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How do crises like the Ukraine war affect international shipping?

The war's impact on the maritime industry is far greater than anyone could have predicted, from increased freight prices to a complete halt in ship movement.

Here is a look at how the recent Ukraine conflict has had a significant influence on worldwide trade.

Disruptions in supply chains

As if the post-pandemic shock wasn't enough of a jolt to the supply chain, the conflict in Ukraine has now added a new layer of complexity.

Apart from the human suffering, the consequences for Ukraine have been devastating and the economy of the country has been left in tatters.  The country has been effectively cut off from international trade. According to various indicators, no major container ships have docked in Odessa since the commencement of the conflict.

As a result of the conflict, oil saw the highest prices in 14 years, a blockade of the black seaports, disruption in the supply chain of many raw materials and food products and a sea of sanctions being placed on Russia.  These direct results have affected global economy which was already struggling to recover from the effects of the pandemic.

Ukraine, Armenia, Belarus, Kazakhstan, Kyrgyzstan, Moldova, Russia, Tajikistan, Turkmenistan and Uzbekistan are among the countries which have been affected directly by Black Sea blockade. In the western countries, trade has been affected due to the disruption of the supply chain of raw materials coupled with the high cost of transportation. 

Freight rates have been raised, and additional surcharges have been imposed.

The conflict in Ukraine has sent oil prices soaring to new heights.  This has had a direct impact on the transportation industry - be it land, sea or air.  This rise in cost comes on the back of the already strained demand and supply situation caused as an aftermath of the pandemic.  For businesses, this translates to more uncertainty in the prices for goods and services.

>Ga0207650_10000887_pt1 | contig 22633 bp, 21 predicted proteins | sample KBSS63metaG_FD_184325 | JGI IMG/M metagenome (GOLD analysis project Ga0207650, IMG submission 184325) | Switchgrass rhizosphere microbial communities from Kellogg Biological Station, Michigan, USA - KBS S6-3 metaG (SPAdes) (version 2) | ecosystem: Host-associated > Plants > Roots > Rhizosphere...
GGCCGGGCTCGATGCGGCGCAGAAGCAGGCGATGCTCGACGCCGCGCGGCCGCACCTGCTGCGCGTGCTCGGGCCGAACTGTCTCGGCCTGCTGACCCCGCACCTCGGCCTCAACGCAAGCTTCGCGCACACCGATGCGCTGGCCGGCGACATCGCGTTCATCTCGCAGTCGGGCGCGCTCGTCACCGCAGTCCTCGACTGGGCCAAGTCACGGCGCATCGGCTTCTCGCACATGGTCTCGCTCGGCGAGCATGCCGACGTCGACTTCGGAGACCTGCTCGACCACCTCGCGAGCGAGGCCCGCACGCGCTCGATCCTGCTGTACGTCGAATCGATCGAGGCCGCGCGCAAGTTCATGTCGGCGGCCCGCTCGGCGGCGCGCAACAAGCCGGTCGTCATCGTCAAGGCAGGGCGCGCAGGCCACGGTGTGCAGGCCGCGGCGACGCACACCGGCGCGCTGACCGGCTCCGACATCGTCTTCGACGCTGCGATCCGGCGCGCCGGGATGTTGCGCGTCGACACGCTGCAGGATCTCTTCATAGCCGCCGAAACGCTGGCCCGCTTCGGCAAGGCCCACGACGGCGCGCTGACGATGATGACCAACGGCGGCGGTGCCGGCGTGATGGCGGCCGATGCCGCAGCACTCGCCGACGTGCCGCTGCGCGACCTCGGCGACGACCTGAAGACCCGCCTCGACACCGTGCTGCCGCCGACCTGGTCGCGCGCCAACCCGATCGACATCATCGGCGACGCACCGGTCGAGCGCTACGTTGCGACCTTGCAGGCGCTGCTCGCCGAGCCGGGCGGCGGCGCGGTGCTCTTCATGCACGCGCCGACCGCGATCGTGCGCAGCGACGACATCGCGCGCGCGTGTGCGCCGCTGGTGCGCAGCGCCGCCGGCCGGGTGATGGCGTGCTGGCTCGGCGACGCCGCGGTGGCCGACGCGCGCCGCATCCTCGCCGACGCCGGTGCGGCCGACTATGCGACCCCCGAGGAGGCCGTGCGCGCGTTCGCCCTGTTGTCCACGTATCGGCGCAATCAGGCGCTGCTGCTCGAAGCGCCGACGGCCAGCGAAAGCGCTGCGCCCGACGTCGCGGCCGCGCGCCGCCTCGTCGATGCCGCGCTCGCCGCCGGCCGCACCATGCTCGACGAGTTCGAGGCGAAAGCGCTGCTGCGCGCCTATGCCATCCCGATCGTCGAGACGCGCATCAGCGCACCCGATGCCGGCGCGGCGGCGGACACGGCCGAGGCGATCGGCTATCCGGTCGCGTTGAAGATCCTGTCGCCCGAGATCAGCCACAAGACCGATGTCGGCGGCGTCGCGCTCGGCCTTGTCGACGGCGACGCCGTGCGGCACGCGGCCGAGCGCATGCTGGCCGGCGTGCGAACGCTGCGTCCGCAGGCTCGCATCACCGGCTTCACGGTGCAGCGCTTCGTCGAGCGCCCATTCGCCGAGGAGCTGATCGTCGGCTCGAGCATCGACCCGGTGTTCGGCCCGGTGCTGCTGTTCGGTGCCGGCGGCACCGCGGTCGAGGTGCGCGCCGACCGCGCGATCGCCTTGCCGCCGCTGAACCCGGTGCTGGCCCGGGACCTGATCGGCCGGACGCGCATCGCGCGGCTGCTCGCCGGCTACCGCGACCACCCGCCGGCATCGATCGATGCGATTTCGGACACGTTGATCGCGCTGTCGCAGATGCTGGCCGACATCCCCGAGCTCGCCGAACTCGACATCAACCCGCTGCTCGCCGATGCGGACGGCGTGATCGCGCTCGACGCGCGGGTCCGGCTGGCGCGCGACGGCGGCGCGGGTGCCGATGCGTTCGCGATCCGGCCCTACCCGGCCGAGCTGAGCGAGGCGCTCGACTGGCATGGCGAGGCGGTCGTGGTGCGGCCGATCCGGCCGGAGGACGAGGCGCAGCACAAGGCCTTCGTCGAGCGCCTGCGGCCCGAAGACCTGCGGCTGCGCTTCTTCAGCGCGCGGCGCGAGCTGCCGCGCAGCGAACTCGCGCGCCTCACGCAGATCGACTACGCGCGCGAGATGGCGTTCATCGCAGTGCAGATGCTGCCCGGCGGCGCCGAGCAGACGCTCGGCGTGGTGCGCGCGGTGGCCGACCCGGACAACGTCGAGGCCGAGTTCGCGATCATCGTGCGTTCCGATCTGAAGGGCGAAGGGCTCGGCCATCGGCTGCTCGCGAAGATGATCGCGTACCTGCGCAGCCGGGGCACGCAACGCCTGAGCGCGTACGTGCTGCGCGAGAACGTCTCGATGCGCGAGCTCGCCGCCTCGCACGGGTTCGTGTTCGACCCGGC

It is expected that shippers will be hit hard by the new bunker adjustment factors (BAFs) or emergency BAFs, which are normally implemented one to two months after fuel price rises.  This affects long term contracts on which many businesses rely on, thus increasing the uncertainty.

The maritime industry on its part is posed to see a vast change as players look at options to reduce cost and improve efficiency. 

The changing focus

When the buzz word of pre-conflict era was ‘Speed’ the new buzz word is ‘Efficiency’.

This could start from using the most cost-effective modes of transportation of goods to utilising the available equipment more effectively.  This certainly will lead to businesses looking at more efficient processes as well.

The different types of shipping containers are an integral part of the maritime industry.  These are already in short supply in certain sectors.  As the focus shifts to effectiveness, shipping of empty containers from one port to the other is sure to be frowned upon.  This in turn will force shippers to engage more or collaborate more and also give rise to an increase in the number of containers available.

Just as the world learns to live with the COVID-19 virus and mitigate its effects on the economies, so will the effects of this conflict be.  A quick end to the conflict looks more like a miracle.  Even if this miracle happens, the global economy will take years to recover.  However, the silver lining seems to be that the transport industry will end up being more efficient, less polluting and more cost effective.

Sources – Economic Times(India),  Seatrade-Maritime, Martime-executive


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